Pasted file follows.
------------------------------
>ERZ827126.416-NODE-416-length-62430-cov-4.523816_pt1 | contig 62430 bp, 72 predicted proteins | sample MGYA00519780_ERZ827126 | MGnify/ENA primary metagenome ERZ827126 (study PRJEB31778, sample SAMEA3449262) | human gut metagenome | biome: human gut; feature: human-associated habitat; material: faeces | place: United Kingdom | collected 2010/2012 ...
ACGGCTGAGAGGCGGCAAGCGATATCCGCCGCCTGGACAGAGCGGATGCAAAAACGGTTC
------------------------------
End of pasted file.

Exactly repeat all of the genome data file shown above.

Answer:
>ERZ827126.416-NODE-416-length-62430-cov-4.523816_pt1 | contig 62430 bp, 72 predicted proteins | sample MGYA00519780_ERZ827126 | MGnify/ENA primary metagenome ERZ827126 (study PRJEB31778, sample SAMEA3449262) | human gut metagenome | biome: human gut; feature: human-associated habitat; material: faeces | place: United Kingdom | collected 2010/2012 ...
ACGGCTGAGAGGCGGCAAGCGATATCCGCCGCCTGGACAGAGCGGATGCAAAAACGGTTC